Most recently reviewed by: Blayne Reed & Haley Kennedy (1970)
Common Name(s): dobsonfly, hellgrammite, toe biter
Dobsonflies are not really flies (insects in the Order Diptera). They are in the Order Megaloptera along with the Alderflies and Fishflies, all of which have aquatic larvae. The adults are quite striking in appearance with membranous wings and bodies 1.9 to 2.4 inches long, and often covered by wings that are much longer. Wingspans are from 3.9 – 5.5 inches. Males have long, sickle-like mandibles used to hold females during mating or for self defense, and females have relatively short mandibles. It is not known whether adults feed during their 3-10 day lifespans, but some entomologists suggest that they do.
Larvae are equally striking and can be as long as 2 3/4 inches. They are aquatic and have both gills for breathing under water and spiracles for breathing on land. The larvae are commonly called hellgrammites and are sometimes sold as fish bait.
Origin and Distribution
There are some 30 species of dobsonflies in the New World, but only one in the United States, the eastern dobsonfly. There is some disagreement though, as the there are three western species in genus Corydalus, but these are currently included under species cornutus. Dobsonflies are also found in Asia, Africa and Australia.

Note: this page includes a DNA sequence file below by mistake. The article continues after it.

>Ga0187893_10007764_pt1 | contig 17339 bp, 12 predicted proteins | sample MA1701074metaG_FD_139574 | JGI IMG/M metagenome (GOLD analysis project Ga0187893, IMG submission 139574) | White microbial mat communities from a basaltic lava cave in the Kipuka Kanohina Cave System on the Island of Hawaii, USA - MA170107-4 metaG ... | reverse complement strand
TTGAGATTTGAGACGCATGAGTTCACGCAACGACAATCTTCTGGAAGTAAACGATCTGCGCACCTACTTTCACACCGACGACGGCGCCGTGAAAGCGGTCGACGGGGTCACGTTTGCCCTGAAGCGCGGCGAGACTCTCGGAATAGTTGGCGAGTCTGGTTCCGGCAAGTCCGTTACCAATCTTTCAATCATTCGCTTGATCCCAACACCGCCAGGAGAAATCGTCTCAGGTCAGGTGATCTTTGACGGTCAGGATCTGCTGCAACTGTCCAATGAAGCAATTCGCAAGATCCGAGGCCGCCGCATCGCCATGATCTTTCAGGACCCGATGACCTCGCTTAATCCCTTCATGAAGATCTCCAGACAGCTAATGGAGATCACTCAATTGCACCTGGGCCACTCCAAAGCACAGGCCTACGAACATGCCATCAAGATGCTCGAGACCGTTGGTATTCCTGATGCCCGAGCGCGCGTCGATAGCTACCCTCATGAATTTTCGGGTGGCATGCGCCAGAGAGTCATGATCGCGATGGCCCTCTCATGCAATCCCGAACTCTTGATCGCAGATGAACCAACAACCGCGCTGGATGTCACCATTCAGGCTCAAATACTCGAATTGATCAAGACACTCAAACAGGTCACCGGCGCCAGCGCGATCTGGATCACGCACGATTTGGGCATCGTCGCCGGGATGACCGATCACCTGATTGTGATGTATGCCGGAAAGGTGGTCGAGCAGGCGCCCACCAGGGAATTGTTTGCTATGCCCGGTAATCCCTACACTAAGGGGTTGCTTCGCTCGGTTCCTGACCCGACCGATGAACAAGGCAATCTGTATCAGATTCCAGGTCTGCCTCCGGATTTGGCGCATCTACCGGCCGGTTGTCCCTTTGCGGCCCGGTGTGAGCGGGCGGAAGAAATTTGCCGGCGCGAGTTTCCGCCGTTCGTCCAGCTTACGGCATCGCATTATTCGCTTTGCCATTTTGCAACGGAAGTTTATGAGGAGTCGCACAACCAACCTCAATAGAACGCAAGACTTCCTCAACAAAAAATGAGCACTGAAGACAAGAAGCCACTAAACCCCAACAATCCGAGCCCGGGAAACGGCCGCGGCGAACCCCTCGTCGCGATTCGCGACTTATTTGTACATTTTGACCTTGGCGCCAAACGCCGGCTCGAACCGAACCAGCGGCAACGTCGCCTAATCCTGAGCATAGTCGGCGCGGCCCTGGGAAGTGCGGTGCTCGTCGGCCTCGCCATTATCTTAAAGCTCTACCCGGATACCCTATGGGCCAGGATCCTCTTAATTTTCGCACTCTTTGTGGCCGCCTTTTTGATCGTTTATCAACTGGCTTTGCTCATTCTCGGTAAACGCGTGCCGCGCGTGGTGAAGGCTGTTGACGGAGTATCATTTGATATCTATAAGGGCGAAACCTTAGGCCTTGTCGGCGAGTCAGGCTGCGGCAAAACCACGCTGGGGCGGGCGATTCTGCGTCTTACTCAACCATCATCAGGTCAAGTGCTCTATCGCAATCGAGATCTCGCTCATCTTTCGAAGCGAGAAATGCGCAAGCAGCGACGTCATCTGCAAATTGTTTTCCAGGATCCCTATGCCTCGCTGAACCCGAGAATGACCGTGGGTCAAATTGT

Habitat & Hosts
Dobsonfly larvae live in flowing water, often at the base of rocks in fast moving water. They feed on the larvae of other aquatic insect species living in the same location. Because they have gills they do not need to surface for air.
Eggs are laid in masses on leaves and structures above flowing water, or on rocks at water’s edge. They are covered with a white substance that is said to help protect the eggs from overheating. Eggs hatch at night and first instar larvae drop or crawl to water and disperse. There are 10 – 12 larval instars (or stages), and it takes 1-3 years to complete development. Pupation occurs on land near the stream from which they emerged. Prepupae excavate small cells in moist soil then enter the pupal stage. Adults emerge 7-14 days later. Adult males live only a few days, and females as many as 10 days.
ManagementIf you live in the State of Texas, contact your local county agent or entomologist for management information. If you live outside of Texas, contact your local extension for management options.
Dobsonflies and hellgrammites are beneficial insects. They are a key component of the food chain for fish that live in the streams and rivers where they are found. The predatory nature of the larvae helps keep other species in check, including blackflies, a serious biting pest.
Eastern Dobsonfly. University of Florida Featured Creatures. http://entnemdept.ufl.edu/creatures/misc/eastern_dobsonfly.htm